So beware; the study and practice of storytelling will change you. It will plug you in to realities beyond your own, and the information will go viral within you.  It will make life more rewarding, more heart-rending, and more complicated.

Thursday, April 20, 2017

Fallen Warrior

I found this husk of a magnificent being on my walk today.  Her wings were without tear or crumble, legs and antennae folded neatly against her body in a position of dignity resembling last rites.

Of course I suspected pollution was to blame, or lack of habitat or nutrition, but possibly not. Turns out Monarch butterflies proceed through generations pretty quickly.  One generation is now dying while the other is just alighting from the milkweed pods.

I like to think this is an older butterfly, colors faded from exhaustion and mating and procreating, who died after falling from a tenuous perch on a tulip, hanging on until her legs would no longer obey and then drifting down like a kite on a windless day.  I like to think she landed without pain on the pre-dawn concrete walkway; a cool, quiet death after so much striving, so much work in the heat.

I was brought up on the idea that animals don't feel pain, don't think, don't have emotions. That old idea is clearly false, and I always knew that.  But it does make it easier, on us, to say it to ourselves.

Empathy-it's one of the great human dilemmas.

Sunday, April 16, 2017


Well, now I can say I'm submitting.  I've got that message-in-a-bottle-feeling...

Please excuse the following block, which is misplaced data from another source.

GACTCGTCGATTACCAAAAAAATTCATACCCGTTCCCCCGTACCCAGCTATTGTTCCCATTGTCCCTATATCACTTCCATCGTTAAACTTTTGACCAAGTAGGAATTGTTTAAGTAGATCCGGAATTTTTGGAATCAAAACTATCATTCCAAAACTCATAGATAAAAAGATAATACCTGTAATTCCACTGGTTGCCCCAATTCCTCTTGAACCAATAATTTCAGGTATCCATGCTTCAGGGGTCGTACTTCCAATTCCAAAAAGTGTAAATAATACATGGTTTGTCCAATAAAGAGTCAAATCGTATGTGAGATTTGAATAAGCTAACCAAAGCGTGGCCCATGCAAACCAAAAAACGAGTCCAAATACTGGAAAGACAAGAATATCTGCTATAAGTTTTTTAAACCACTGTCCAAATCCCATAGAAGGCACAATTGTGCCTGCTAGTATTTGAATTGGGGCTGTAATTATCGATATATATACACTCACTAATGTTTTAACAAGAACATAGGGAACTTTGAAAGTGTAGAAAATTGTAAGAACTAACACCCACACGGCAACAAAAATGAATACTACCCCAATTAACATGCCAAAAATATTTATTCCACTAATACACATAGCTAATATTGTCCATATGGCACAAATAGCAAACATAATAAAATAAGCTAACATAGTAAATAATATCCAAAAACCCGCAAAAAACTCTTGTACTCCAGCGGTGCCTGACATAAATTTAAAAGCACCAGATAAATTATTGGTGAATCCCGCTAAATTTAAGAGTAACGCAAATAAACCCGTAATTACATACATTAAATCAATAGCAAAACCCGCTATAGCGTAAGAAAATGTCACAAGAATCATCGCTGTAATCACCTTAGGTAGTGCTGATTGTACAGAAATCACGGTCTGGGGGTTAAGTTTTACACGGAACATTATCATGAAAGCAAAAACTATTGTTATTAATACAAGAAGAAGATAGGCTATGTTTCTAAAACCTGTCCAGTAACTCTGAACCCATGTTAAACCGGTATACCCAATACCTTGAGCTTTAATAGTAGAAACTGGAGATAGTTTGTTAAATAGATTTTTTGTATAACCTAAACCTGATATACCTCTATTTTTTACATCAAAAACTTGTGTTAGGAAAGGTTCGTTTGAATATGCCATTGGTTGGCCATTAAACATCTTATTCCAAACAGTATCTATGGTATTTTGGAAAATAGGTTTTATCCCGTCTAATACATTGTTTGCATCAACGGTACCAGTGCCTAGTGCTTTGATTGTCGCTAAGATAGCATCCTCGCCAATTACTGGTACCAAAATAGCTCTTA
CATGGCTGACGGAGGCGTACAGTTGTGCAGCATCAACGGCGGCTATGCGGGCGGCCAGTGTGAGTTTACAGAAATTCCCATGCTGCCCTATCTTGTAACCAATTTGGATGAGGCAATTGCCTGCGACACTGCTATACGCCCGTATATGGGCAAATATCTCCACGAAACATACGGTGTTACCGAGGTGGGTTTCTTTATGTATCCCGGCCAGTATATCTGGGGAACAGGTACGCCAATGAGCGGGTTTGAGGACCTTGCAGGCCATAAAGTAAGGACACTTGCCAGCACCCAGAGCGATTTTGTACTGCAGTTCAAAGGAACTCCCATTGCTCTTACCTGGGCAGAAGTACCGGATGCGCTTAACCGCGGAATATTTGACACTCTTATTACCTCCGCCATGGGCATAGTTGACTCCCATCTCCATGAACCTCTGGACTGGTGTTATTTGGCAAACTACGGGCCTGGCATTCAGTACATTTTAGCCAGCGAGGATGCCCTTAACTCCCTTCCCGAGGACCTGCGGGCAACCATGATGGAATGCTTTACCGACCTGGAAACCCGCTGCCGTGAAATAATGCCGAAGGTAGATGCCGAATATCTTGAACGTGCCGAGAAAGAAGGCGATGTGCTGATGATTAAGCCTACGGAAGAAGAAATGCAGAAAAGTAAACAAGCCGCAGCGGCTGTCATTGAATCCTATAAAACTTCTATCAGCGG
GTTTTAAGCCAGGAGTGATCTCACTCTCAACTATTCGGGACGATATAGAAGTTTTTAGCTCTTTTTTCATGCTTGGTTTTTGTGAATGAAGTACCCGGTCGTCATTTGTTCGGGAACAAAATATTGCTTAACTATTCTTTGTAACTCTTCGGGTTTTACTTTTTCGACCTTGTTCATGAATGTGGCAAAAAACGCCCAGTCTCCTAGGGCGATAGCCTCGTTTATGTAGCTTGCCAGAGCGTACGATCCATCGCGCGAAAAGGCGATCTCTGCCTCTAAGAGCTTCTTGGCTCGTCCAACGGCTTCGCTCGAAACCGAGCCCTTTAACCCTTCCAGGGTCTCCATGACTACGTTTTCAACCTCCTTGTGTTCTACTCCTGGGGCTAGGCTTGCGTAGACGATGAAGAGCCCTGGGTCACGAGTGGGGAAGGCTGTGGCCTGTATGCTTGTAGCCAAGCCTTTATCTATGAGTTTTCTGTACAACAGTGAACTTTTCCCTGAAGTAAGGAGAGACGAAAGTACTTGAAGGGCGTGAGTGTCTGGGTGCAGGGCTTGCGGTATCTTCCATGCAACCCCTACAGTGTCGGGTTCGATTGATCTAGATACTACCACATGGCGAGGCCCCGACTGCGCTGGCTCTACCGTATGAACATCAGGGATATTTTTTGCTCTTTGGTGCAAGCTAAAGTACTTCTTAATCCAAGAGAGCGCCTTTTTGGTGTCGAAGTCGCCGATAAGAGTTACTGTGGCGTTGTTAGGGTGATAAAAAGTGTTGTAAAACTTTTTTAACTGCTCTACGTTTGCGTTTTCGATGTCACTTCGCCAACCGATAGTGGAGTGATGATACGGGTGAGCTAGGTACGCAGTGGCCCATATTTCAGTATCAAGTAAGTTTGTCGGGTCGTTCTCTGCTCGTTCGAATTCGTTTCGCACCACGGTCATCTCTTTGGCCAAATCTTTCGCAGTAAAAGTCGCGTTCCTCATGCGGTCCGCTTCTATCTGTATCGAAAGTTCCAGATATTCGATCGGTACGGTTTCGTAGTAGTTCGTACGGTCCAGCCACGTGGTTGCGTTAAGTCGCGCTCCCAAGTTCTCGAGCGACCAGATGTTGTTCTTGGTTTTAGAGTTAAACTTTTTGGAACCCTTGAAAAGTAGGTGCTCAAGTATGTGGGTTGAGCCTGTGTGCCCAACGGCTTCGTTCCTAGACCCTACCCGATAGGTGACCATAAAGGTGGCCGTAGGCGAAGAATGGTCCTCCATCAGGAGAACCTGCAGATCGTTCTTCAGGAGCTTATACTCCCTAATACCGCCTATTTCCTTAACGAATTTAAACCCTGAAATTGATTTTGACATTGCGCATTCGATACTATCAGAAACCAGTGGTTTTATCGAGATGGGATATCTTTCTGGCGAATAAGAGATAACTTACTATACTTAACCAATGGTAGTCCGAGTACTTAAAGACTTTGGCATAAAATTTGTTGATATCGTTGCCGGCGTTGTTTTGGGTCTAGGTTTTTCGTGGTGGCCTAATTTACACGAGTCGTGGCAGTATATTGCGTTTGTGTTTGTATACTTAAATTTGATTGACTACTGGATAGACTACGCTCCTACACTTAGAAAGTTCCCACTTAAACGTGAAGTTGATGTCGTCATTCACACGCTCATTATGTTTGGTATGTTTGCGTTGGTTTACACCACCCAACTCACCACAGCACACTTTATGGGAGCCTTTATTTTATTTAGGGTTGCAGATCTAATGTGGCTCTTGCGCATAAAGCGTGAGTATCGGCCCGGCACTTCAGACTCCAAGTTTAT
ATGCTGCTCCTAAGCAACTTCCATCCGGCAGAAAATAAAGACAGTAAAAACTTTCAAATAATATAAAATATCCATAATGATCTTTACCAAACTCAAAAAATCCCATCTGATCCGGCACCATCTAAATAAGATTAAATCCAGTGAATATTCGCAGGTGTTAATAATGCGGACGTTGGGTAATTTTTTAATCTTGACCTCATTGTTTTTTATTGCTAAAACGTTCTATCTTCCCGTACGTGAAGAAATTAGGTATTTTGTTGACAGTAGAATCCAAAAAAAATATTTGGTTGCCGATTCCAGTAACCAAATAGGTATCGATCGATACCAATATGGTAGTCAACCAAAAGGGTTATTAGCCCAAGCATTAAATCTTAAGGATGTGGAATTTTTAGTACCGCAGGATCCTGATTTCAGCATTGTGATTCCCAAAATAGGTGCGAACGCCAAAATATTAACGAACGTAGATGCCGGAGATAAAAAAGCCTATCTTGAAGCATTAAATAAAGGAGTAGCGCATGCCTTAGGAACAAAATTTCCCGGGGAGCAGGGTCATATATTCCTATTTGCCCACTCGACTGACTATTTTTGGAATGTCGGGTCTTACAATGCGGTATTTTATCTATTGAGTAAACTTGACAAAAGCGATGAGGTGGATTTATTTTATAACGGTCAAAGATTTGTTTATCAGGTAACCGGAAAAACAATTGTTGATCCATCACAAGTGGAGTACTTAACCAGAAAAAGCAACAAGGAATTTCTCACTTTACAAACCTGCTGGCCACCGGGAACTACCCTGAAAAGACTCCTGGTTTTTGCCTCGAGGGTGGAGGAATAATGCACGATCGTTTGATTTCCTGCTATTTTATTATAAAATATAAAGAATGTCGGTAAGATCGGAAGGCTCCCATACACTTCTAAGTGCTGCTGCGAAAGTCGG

"Robbie Knight,
Thank you for your submission.
An email containing your ticket number (*****) for this submission has been sent to (your email). You can use that number to check the status of your story through the online tracking feature of our submission system. I...Occasionally, an email provider may classify our email as spam. Please check your spam folder before contacting us, especially if you are using Yahoo for your email. (They've been problematic.)
At present, our average response time is five weeks with a range covering five weeks to three months. You should expect a quick response."

Wednesday, April 12, 2017

All In Writing Is Not Vanity

All is Vanity by Charles Allen Gilbert

There are two phases of writing, according to Stephen King: door shut and door open.  When the door is shut it's just you spewing forth your first draft. That first draft is pure self-indulgence, and should be; it's whatever your imagination and subconscious and conscious and ego and vanity and id want to spew. It's as pure as both a daydream and a tantrum. 

The second phase, door open, is when the work begins. That's when you have to consider who you are writing for. That is when you step outside yourself, away from your reflection and your own preciousness, and begin to tear down and pare down, to kill paragraphs and paragraphs of darlings, to ask yourself questions that could dissolve the whole structure of your cherished idea like hot tea poured on a kingdom of sugar.  

But that's not all a writer deals with when the door is open. We also get criticism, rejection, support from important people whipped out from under us like a tablecloth trick, leaving us tipped over and shattered, and endless microaggressions like shards of crystal to crawl over on our way back to the table to start again.